The run continued into the second half as the red, white and blue outscored China 18-2 in the first four minutes of the second half for a combined 30-2 scoring spree that put the game out of reach, 69-27.
“(At halftime coach Showalter) was telling us that China, they can always get back into the game,” said Newman. “The game wasn’t over, so we played as if we were down.”
Closing the third quarter up 85-43, the USA sailed through the fourth quarter for the 113-71 victory.
Josh Jackson (Consortium College Prep H.S./ Southfield, Mich.) turned in nine points, six boards and four of the USA’s 18 assists; while Jayson Tatum (Chaminade College Prep/St. Louis, Mo.) added eight points.
“We have to stay focused,” said Tatum on the USA’s final two games. “We have to respect our opponents, come out there and play our game and we should be fine.”
Scoring 26 points off of 26 Chinese turnovers, the United States won the battle of the boards 55 rebounds to 32 and only allowed China to get 14 offensive caroms. The Americans owned a commanding 92-30 scoring advantage in the paint and outscored China 30-11 on the fast break. Further, the U.S. shot a red-hot 56.8 percent (50-88 FGs) from the field, while holding China to a mere 32.8 percent (22-67 FGs) from the floor.
“Coach always tells me to be more assertive, he tells me to be more active and try to erase everything that comes my way. And that’s what I try to do,” said Stone, who broke James Michael McAdoo’s competition record (15 blocked shots in 2010); as well as the previous single-game U.S. high of four, which was owned by Bradley Beal, Andre Drummond and McAdoo in different games in 2010.
Serbia advanced to the semifinals after surging past Canada (3-2) in the fourth quarter to take a 71-64 victory, while Australia earned its semifinal berth after handing Puerto Rico (4-1) its first loss, 76-52. Australia will play the winner tonight’s final game, featuring France and Spain for the right to play for gold.
In classification play, Italy (3-2) defeated Japan (0-5) 83-56, Angola (2-3) downed host UAE (0-5) 89-47 and Argentina (3-2) defeated the Philippines (0-5) 84-71. In the night’s final classification game, Greece (3-2) defeated Egypt (0-5) 67-50.
Two-time defending U17 gold medalists, the USA now has a perfect 21-0 record at the U17s. The U.S. qualified for this year’s U17s by virtue of its gold-medal finish at the 2013 FIBA Americas U16 Championship.
Players eligible for this competition must be citizens of the country they represent and have been born on or after Jan. 1, 1997.
Joining Showalter on the sideline as USA assistant coaches are Eric Flannery (St. Edward High School, Ohio) and L.J. Goolsby (KC Run GMC, Kan.).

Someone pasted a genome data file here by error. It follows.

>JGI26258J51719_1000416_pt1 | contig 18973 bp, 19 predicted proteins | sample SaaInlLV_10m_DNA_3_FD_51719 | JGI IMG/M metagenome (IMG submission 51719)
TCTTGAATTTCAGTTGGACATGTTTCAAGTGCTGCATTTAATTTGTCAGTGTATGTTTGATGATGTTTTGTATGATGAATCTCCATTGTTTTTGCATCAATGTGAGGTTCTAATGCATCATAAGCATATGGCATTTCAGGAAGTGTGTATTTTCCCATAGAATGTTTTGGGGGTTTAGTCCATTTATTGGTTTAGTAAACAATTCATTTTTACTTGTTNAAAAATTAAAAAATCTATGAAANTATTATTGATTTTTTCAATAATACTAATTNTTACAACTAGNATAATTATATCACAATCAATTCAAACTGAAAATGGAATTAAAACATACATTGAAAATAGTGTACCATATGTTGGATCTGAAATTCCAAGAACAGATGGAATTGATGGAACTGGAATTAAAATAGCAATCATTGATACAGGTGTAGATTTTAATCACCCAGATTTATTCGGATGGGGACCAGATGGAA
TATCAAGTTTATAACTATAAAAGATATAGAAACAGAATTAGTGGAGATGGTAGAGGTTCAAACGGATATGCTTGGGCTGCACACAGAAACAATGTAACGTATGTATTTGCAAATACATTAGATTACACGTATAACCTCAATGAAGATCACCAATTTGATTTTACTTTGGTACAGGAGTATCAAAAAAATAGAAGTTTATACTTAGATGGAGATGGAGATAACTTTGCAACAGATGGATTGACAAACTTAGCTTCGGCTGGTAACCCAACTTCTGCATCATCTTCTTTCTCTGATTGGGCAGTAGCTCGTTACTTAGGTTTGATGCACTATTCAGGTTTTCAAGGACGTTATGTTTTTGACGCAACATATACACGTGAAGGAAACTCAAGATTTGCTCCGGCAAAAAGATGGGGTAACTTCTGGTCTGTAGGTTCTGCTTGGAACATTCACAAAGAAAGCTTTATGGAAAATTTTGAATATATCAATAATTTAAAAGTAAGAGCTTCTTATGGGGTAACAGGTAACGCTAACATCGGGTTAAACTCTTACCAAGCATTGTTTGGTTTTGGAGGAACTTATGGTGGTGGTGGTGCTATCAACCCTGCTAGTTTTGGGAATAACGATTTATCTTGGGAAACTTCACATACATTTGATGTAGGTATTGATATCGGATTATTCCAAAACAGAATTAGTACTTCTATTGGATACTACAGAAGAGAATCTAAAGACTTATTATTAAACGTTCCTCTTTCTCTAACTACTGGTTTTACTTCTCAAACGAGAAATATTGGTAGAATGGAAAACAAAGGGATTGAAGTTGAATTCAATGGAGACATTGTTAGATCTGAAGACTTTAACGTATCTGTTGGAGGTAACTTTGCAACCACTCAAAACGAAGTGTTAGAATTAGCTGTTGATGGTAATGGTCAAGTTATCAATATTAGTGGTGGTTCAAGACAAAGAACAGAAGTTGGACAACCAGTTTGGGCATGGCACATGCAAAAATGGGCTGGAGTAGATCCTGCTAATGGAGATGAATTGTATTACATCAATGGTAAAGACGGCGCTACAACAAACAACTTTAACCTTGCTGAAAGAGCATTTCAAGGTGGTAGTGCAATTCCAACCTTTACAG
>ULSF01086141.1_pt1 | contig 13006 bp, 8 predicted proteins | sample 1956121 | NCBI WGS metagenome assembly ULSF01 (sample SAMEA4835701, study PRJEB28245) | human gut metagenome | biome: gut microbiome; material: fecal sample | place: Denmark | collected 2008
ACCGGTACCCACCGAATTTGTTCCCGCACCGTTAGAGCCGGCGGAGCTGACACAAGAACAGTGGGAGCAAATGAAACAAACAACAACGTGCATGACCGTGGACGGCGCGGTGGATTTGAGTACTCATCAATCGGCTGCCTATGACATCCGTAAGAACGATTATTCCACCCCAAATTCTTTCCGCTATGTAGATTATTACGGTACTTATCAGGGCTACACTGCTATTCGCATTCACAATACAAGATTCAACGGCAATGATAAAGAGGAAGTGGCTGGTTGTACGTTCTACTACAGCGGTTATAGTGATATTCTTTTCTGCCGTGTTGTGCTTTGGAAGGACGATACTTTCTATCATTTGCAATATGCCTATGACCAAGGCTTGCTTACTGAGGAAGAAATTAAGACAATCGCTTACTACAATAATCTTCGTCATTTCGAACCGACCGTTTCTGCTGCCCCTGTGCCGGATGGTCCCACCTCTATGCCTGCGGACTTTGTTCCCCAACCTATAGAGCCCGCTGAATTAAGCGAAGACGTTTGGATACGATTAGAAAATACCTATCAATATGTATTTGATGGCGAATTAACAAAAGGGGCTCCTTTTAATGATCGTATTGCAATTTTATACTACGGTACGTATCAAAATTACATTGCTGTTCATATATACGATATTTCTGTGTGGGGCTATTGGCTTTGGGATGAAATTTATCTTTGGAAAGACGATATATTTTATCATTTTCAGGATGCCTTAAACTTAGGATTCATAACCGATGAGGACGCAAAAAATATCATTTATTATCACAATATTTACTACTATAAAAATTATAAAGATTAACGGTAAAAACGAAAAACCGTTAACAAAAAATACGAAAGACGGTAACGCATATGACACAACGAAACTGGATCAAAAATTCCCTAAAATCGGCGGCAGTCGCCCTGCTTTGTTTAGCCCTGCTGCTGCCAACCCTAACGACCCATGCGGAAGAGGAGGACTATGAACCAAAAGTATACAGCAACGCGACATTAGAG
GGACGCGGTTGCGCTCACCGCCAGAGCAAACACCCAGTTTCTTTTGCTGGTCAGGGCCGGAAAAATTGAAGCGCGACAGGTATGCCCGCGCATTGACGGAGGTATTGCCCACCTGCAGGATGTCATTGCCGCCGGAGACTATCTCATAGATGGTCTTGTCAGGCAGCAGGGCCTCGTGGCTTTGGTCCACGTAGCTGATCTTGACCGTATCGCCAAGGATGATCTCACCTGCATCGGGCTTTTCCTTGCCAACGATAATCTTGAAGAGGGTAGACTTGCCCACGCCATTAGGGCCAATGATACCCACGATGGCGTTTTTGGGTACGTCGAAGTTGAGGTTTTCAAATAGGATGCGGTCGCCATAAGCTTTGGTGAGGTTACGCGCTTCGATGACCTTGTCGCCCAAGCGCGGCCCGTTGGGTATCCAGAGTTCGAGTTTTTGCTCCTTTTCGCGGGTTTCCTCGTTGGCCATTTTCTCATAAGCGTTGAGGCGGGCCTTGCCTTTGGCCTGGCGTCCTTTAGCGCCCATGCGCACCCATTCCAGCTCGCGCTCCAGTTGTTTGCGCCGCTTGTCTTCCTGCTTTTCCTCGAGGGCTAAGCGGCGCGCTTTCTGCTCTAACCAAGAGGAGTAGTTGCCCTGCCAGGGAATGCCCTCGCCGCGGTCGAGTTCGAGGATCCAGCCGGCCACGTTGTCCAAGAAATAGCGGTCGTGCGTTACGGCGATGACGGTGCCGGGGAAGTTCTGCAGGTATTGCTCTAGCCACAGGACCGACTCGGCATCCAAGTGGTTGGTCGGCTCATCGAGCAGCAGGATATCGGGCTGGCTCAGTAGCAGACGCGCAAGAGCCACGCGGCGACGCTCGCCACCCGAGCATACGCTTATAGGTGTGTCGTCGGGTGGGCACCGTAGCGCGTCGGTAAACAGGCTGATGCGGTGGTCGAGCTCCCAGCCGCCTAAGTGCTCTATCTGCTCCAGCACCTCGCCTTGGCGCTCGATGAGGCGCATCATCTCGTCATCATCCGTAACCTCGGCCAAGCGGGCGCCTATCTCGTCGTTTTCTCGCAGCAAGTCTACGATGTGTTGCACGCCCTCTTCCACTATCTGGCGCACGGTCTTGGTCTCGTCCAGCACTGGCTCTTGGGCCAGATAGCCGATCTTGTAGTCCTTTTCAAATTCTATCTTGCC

2010 was the inaugural FIBA U17 World Championship for Men. The USA captured gold with a perfect 8-0 record and Brad Beal was tabbed MVP of the tournament of the biennial event. In 2012 Jahlil Okafor earned MVP honors and was joined on the all-tournament team by Justise Winslow as the U.S. again rolled up a perfect 8-0 slate en route to gold.
Based in Colorado Springs, Colo., USA Basketball, chaired by Jerry Colangelo, is a nonprofit organization and the national governing body for men’s and women’s basketball in the United States. As the recognized governing body for basketball in the U.S. by the International Basketball Federation (FIBA) and the United States Olympic Committee (USOC), USA Basketball is responsible for the selection, training and fielding of USA teams that compete in FIBA-sponsored international competitions, as well as for some national competitions.
During the 2009-12 quadrennium, 1,273 male and female players and 235 coaches participated in USA Basketball, including USA Basketball teams and trials, and USA Basketball 3x3 FIBA championships.
USA Basketball men’s and women’s teams between 2009-12 compiled an impressive 262-35 win-loss record in FIBA and FIBA Americas competitions, the Pan American Games, the World University Games, the Nike Hoop Summit and in exhibition games.
USA teams are the current men’s and women’s champions in the Olympics; men’s and women’s FIBA World Championships (Basketball World Cup); men’s and women’s FIBA U19 and U17 World Championships; men’s and women’s U18 and U16 FIBA Americas Championships; the FIBA 3x3 Women’s World Championship; and the FIBA 3x3 Women’s U18 World Championship. USA Basketball currently ranks No. 1 in all five of FIBA’s world-ranking categories, including combined, men’s, women’s, boys and girls.